4. Finally, Argent contends that the Colonnade-Biswell exception "permits warrantless inspections pursuant to a statutory inspection program," but "does not authorize warrantless intrusions to seize specific, identified items." Argent Br. at 11. As explained in our opening brief (U.S. Br. at 16-17), nothing in the text of the Fourth Amendment or in the governing cases draws a distinction between warrantless searches and seizures. Indeed, as we noted, Colonnade and Biswell themselves involved suits for the return of property (liquor and firearms, respectively) that had been seized in the course of a warrantless inspection, but the Court drew no distinction between the searches and the seizures for purposes of its analysis. Ibid.

The fact that the seizure here was of identified items does not take the case out of the Colonnade-Biswell exception. On the contrary, the fact that specific items were seized of necessity imposes limits on the scope of any intrusion into privacy that are not necessarily present in the ordinary inspection, which can involve government examination of an entire commercial premises. U.S. Br. at 17-18 n.5.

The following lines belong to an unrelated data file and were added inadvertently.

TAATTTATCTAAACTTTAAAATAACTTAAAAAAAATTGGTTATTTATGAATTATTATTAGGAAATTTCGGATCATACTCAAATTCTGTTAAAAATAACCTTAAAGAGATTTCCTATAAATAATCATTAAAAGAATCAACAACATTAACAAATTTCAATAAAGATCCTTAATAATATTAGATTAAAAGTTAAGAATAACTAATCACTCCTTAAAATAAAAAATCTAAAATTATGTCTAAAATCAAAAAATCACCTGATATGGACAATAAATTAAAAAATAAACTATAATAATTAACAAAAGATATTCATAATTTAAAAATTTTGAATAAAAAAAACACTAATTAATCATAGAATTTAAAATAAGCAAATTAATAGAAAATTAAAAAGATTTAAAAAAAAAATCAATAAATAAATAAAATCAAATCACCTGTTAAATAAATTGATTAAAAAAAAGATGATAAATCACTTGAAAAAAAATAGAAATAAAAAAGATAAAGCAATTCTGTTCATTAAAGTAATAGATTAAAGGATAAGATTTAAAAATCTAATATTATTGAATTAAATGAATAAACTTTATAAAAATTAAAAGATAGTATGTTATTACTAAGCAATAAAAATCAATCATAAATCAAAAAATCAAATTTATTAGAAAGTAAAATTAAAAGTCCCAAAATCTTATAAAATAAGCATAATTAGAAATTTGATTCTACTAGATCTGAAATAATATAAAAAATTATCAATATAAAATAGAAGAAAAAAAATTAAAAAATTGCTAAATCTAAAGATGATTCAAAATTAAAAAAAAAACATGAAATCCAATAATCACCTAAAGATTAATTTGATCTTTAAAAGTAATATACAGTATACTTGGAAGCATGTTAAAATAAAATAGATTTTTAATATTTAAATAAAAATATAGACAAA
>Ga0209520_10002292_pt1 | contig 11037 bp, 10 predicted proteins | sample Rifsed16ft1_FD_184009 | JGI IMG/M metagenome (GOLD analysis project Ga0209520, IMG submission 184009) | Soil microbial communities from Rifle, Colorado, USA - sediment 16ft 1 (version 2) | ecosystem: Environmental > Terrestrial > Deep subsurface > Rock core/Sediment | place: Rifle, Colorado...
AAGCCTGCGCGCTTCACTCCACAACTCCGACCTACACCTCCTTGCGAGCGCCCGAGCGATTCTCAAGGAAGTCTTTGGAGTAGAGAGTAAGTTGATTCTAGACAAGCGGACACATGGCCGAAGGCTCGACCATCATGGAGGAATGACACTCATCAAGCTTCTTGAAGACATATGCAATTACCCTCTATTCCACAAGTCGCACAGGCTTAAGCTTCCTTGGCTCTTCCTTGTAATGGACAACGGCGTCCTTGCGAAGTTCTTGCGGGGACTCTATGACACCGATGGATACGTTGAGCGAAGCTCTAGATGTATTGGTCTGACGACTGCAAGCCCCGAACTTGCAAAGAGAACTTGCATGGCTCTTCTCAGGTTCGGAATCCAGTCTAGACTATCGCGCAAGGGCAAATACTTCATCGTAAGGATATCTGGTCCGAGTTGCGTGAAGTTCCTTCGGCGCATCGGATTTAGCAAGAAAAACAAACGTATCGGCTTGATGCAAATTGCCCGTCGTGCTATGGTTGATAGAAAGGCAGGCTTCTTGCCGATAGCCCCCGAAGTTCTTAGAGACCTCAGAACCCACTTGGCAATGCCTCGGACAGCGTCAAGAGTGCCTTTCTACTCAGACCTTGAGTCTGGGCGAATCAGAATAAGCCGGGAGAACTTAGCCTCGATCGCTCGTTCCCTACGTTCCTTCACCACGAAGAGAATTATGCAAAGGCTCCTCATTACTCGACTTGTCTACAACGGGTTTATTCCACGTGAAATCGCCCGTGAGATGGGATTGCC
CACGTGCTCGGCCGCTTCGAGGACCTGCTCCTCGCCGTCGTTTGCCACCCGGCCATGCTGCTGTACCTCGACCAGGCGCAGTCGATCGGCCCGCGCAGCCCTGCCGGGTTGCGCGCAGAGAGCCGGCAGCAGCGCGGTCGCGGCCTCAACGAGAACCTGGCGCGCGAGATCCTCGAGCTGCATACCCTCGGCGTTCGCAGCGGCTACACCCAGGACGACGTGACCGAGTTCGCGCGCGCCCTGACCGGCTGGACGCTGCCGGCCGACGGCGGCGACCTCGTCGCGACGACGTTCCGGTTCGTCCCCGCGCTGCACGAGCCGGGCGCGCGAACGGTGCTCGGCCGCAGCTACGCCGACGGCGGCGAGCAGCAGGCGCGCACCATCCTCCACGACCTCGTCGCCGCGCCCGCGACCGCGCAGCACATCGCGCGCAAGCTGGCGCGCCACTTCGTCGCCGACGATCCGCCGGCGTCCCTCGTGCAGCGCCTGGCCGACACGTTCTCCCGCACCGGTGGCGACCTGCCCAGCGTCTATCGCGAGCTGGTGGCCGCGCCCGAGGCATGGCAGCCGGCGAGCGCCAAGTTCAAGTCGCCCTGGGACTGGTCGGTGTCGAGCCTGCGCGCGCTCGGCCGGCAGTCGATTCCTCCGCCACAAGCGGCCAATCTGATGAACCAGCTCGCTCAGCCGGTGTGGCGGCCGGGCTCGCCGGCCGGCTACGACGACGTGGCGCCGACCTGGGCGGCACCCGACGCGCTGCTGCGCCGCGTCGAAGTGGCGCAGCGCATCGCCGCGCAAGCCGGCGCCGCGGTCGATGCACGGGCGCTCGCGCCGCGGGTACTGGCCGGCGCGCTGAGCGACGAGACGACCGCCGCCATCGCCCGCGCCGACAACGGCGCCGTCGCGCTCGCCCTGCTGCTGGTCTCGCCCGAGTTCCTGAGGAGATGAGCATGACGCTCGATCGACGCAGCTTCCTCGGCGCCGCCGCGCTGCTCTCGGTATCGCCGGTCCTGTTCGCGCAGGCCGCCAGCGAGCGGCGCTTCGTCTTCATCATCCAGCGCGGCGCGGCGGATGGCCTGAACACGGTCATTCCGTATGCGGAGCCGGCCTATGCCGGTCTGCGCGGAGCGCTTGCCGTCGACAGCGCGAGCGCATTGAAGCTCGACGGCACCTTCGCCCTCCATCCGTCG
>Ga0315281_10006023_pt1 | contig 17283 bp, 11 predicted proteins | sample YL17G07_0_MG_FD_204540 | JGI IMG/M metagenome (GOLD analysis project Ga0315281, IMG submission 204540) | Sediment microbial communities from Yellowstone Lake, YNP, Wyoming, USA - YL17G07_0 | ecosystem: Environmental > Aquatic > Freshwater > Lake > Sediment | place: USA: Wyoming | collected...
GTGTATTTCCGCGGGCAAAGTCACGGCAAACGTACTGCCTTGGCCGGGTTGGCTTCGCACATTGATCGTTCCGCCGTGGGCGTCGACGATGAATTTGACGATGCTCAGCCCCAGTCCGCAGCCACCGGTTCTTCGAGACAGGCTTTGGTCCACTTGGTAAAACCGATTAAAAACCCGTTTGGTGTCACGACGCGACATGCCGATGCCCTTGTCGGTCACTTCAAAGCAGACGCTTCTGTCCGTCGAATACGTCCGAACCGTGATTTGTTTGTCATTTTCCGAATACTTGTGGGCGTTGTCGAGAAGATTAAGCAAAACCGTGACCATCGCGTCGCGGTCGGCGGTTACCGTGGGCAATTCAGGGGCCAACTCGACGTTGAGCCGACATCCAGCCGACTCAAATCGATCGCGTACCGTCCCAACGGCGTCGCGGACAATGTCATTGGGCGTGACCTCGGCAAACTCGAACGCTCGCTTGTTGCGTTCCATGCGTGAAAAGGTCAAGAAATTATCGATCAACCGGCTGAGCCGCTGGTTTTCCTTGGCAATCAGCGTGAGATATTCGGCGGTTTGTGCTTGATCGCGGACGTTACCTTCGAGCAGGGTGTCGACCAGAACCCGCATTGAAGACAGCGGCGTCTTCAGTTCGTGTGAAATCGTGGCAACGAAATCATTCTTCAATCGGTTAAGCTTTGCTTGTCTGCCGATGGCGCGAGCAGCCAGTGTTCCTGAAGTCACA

Argent's argument also turns governing principles upside down. Under Argent's view, the government does not need a warrant to enter into and inspect a regulated commercial establishment when it has no particularized reason to suspect any noncompliance with regulatory obligations, but the government must obtain a warrant when, as here, it has specific information regarding regulatory noncompliance. But the fact that the government has identified specific items subject to seizure lessens any intrusion on Argent's Fourth Amendment expectation of privacy, thereby strengthening the government's ability to act without a judicial warrant.[FN2]

FN2. In Theramatic I, this Court noted that the FDA "had a specific target in mind" in seizing Dr. Cloward's diathermy machine. 641 F.2d at 1294. In concluding that the Colonnade-Biswell exception did not apply, however, the decision relied upon this Court's determination that the government's search was not "part of any statutory program to inspect physician's offices." Id. at 1295. See p. ___ supra.